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Summer brings cherries jubilee for some cargo carriers

By John W. McCurry on July 31, 2014

Virtually all of the phrases that incorporate the word “cherries” denote something happy and positive. That’s certainly the case this summer for cargo carriers serving the Pacific Northwest, as the banner cherry crop has been the cherry on top of the sundae.

This has been especially true for cargo carriers serving Seattle’s Sea-Tac International Airport and Vancouver International Airport in British Columbia.

Tom Green, senior manager for air cargo operations and development at Sea-Tac International Airport, says when the last cherry is picked in a few weeks, it will likely be the second strongest crop on record for the region. The crop is running ahead of forecasts and is huge compared to last year, when poor weather resulted in reduced tonnage. Cherries are the top perishable cargo shipped out of Sea-Tac.

It has been a bonanza for air cargo carriers, both those with freighters in their fleets and those who only carry the sweet fruit in their bellies. Eight cargo carriers who feature freighters have hauled cherries this summer out of Seattle, Green says. That’s in addition to belly-cargo-only carriers such as Delta.

It has become the summer of the cherry charter at Sea-Tac. China Eastern and Nippon Cargo have both added weekly charters, while Polar Air Cargo has flown three weekly charters. In addition, EVA has added three weekly flights, Asiana has added two flights, China Airlines has added six and Korean Air five weekly flights. That’s 21 flights beyond scheduled services.

Seven of the carriers with freighters serve Asian destinations while Cargolux brings Washington State cherries to Europe.

“The charters are coming in empty and filling total loads,” Green says.

This year’s crop has produced about 22 million 20-pound boxes of Washington State cherries with a couple of weeks to go in the season, says B.J. Thurlby, president of the Washington State Fruit Commission. He says 92 percent of exported cherries are shipped by air.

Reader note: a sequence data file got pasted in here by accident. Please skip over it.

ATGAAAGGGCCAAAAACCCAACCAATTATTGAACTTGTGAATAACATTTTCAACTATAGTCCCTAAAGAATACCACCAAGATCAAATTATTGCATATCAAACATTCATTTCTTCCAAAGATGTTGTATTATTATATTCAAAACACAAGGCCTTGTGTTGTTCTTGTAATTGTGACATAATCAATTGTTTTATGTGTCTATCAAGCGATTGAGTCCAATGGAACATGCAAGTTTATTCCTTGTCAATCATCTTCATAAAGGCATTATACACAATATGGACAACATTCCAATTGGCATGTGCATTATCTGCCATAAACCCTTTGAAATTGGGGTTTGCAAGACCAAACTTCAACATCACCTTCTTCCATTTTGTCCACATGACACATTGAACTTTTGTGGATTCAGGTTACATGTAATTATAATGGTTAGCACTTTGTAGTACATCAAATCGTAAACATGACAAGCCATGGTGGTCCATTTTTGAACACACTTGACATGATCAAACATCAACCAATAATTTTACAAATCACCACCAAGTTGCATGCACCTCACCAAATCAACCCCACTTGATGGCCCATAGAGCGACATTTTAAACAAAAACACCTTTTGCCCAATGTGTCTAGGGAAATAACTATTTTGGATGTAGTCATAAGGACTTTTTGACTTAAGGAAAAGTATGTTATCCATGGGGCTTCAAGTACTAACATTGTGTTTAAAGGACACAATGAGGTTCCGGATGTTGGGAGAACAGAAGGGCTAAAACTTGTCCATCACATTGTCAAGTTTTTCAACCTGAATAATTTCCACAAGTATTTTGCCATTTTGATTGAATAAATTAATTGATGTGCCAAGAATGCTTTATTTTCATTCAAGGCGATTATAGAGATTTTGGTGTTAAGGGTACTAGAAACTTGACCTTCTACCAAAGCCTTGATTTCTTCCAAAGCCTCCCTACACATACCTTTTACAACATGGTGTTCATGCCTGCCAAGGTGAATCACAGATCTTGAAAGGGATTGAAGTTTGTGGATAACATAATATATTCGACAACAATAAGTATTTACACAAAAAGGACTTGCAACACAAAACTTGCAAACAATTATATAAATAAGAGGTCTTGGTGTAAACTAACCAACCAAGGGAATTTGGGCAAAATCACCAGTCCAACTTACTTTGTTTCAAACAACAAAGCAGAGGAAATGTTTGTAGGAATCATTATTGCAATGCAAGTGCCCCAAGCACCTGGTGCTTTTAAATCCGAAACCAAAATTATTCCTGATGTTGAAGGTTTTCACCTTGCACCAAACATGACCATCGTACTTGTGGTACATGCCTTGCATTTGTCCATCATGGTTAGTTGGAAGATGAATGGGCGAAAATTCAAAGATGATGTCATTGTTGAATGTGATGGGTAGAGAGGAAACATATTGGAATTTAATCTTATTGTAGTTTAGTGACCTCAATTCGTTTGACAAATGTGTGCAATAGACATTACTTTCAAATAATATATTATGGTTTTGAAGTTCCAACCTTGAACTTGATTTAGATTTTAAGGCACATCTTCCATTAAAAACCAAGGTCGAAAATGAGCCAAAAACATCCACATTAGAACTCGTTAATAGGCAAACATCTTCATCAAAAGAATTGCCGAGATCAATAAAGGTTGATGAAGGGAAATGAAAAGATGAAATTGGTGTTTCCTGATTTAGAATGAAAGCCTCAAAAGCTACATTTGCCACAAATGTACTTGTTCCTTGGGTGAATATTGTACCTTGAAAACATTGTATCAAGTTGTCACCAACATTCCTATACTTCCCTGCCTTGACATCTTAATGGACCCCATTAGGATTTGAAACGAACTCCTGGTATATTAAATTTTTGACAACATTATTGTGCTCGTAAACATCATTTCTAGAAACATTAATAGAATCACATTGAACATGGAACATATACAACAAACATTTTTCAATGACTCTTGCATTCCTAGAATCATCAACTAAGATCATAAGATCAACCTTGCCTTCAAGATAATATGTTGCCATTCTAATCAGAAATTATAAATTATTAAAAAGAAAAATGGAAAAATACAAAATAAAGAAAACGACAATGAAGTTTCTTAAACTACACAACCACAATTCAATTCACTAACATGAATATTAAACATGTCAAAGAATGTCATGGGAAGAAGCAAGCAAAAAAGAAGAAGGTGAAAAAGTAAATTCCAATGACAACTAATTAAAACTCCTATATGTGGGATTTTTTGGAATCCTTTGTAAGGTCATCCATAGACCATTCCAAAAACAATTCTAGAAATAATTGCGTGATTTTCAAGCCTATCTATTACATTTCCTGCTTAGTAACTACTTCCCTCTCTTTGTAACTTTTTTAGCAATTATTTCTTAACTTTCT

For Sea-Tac, the cherry cargo comes on the heels of a healthy first half of the year.

“Through June, our overall cargo tonnage is up 10 percent,” Green says. “It’s been a strong spring, certainly for exports.”

During the early weeks of the cherry season, Delta was primarily moving fruit to China and Japan. As the season has progressed, its cherry traffic also heads to Europe and Australia and will continue to do so through September. Ray Curtis, Delta’s senior vice president, global cargo sales, says Delta’s cherry business has more than doubled compared to 2013. The airline operates 10 daily wide-body flights from Seattle, including a recent expansion of its Asia schedule that added service to Seoul, Tokyo-Haneda and Hong Kong.

Air Canada is another belly-cargo carrier benefiting from the cherry bounty with flights from both Seattle and Vancouver, British Columbia. The season’s first cherries move from Seattle to Asia.

“We've been able to maximize dedicated reefer trucks out of Seattle connecting into our global gateways in Vancouver, Toronto and Montreal,” says Keola Pang-Ching, regional manager, cargo sales for the Western U.S. and Hawaii.

Pang-Ching says the addition of five more 777-300ers in Air Canada’s fleet has provided significant network capacity for the Northwest perishable customers. From its Vancouver gateway, Air Canada serves Narita, Incheon, Hong Kong, Beijing, Shanghai and has the only non-stop service to Sydney.  

Normally, the British Columbia cherry season begins later than the Washington State season, but an unusual amount of warm weather accelerated that process this year.

“Demand has been very strong into Hong Kong,” says Stephen Phillips, Air Canada regional manger, cargo sales for Western Canada. “We are also anticipating large volumes of cherries moving into Mainland China this year. Up until last year, British Columbia cherries were not allowed to be exported into Mainland China. As a result of trade missions and lobbying from the growers and packing houses, 2014 will be the first full season whereby we can move cherries from BC into Shanghai, Beijing and other parts of China.”